Academic journal article Journal of Economics and Economic Education Research

The Effects of Motor Vehicle Wealth Taxes on Households' Vehicle Purchase Decisions

Academic journal article Journal of Economics and Economic Education Research

The Effects of Motor Vehicle Wealth Taxes on Households' Vehicle Purchase Decisions

Article excerpt


As of 2001, annual wealth taxes on motor vehicles were used in twenty-eight states in the United States in the form of either an ad valorem personal property tax, a tax in lieu of a property tax or an age-based fee. In recent years, politicians have proposed the reduction or removal of motor vehicle wealth taxes to take advantage of their unpopularity to win votes. Such proposals have been very popular among the electorate but have been difficult to implement since these taxes represent a stable source of revenues for state and local governments. Empirical evidence from Dill et al. (1999) also suggests that motor vehicle wealth taxes are less regressive than sales and gasoline taxes frequently used by state and local governments.

Despite these positive qualities, these taxes may be inefficient as they may distort household decisions regarding their vehicle fleets, which in turn may have consequences for the environment. Specifically, a high tax on vehicle wealth might encourage a household to keep or purchase an older vehicle, thereby possibly increasing air pollution. The incentive effects provided by annual motor vehicle wealth taxes have received relatively little consideration. (1) The potential unintended consequences of these taxes on vehicle age distributions, emissions and air quality suggest the importance of investigating the effects of these taxes on household vehicle purchase and vehicle age decisions.

Motor vehicle wealth taxes tend to be based on either the age or value of the vehicle which results in a tax liability that decreases with age. Given this structure, consumers have an incentive to make adjustments to their vehicle stocks in favor of older vehicles as they receive preferential tax treatment. Specifically, motor vehicle wealth taxes are expected to affect household vehicle purchase decisions in two ways. First, households that reside in a state with a wealth tax on vehicles are expected to delay the purchase of a newer vehicle. A household can expect to have a higher motor vehicle wealth tax liability when it replaces an older less valuable vehicle with a newer more expensive vehicle or makes an addition to its vehicle stock. All else constant, the higher tax liability may discourage many households from purchasing a vehicle. Second, those households living in wealth tax states that do purchase a vehicle are expected to purchase older vehicles on average, all else constant. Given that a household has decided to purchase a vehicle, the structure of motor vehicle wealth taxes provides an incentive to purchase older vehicles as their absolute tax liabilities, and in some cases their tax liabilities as a percentage of their value, are lower than those of newer vehicles. Thus, the age distribution of vehicles in states with a wealth tax is expected to be skewed towards older vehicles as consumers have the incentive to delay the purchase of a newer vehicle or to enter the used vehicle market.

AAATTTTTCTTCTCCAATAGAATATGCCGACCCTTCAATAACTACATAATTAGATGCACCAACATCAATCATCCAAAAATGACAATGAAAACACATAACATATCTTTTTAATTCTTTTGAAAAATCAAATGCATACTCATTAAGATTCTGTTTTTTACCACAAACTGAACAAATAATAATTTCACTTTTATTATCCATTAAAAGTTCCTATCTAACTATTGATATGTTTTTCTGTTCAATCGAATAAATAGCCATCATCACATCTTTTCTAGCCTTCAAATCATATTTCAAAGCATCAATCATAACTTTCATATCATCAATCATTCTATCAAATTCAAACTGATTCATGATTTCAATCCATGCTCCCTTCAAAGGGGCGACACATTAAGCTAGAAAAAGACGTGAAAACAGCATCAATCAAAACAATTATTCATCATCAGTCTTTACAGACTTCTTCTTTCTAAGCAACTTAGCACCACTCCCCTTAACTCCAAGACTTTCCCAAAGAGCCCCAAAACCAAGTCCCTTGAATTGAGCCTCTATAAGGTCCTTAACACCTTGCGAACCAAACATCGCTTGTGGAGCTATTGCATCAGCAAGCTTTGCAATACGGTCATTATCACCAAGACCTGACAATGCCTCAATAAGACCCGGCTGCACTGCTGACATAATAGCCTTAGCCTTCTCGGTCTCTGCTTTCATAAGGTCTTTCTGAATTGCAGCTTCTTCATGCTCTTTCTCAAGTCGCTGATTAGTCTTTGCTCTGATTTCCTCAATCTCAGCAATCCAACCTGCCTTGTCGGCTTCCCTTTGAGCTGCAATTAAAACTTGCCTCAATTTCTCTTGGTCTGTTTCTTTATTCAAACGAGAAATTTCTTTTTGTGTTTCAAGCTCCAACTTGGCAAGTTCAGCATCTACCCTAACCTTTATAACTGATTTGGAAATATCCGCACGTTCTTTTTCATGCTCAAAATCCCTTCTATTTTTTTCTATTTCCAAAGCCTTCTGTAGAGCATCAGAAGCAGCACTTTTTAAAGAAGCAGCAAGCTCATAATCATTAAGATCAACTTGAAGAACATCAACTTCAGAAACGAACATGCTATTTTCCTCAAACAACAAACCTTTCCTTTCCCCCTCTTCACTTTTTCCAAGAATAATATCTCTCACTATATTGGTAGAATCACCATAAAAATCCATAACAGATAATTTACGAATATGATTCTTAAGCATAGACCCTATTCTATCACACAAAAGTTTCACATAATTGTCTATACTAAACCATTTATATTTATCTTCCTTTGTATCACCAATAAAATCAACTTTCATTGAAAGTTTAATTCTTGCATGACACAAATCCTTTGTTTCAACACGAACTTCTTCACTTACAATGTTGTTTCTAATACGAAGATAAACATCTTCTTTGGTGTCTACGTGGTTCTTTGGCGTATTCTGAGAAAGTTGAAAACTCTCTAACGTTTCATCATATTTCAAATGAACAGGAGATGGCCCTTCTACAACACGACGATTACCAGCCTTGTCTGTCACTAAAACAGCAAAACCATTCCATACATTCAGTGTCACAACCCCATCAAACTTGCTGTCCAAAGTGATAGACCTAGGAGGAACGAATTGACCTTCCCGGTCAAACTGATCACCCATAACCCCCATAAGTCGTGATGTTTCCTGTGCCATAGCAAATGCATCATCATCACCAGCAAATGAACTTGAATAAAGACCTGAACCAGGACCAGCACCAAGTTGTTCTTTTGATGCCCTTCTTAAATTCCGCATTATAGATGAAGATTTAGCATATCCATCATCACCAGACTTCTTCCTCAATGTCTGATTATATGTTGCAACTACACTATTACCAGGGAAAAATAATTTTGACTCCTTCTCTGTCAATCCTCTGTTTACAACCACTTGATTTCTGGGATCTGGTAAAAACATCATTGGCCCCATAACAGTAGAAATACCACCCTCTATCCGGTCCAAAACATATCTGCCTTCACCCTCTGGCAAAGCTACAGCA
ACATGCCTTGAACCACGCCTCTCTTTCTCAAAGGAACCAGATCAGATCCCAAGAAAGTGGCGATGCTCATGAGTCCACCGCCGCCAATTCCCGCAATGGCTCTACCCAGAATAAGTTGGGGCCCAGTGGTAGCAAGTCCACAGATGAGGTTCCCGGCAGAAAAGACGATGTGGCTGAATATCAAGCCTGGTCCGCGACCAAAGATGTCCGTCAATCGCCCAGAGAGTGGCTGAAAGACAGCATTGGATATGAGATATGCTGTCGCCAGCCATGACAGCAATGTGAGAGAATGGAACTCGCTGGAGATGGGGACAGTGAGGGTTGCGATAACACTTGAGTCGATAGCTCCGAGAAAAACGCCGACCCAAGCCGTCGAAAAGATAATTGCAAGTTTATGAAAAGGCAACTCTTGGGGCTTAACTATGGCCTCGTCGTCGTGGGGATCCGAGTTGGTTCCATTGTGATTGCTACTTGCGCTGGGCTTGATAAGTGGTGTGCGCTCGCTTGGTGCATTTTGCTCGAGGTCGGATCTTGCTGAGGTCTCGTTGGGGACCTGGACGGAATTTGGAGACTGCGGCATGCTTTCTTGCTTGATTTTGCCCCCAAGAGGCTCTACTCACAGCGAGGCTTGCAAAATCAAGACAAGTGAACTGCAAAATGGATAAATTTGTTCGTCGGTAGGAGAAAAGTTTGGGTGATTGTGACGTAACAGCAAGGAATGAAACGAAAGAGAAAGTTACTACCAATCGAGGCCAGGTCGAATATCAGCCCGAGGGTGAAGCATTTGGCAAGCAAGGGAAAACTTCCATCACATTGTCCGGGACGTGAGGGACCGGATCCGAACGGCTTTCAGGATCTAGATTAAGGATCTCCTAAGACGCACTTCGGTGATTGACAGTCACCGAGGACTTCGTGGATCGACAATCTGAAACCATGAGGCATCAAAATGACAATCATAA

If motor vehicle wealth taxes have indeed delayed fleet turnover, they might have resulted in additional unintended consequences, namely a decrease in air quality resulting from an increase in emissions from motor vehicles. Older vehicles are likely to emit larger amounts of harmful pollutants due to their less sophisticated emission control systems and the deterioration of these systems over time. Simulations using the Environmental Protection Agency's most recent emissions model (MOBILE6) reveal that a 20 percent age shift to older vehicles yields a 50 percent increase in hydrocarbon and carbon monoxide emissions and a 40 percent increase in nitrogen oxide emissions (Environmental Protection Agency, 2002(b)). (2)

Therefore, to the extent that motor vehicle wealth taxes affect vehicle age distributions, changes to these taxes may be viable options for governments charged with the task of decreasing mobile source emissions. Specifically, states with areas that have air pollution levels that persistently exceed ambient air quality standards and have thus been classified as nonattainment areas by the Environmental Protection Agency might be able to make adjustments to their wealth tax policies to achieve attainment status. …

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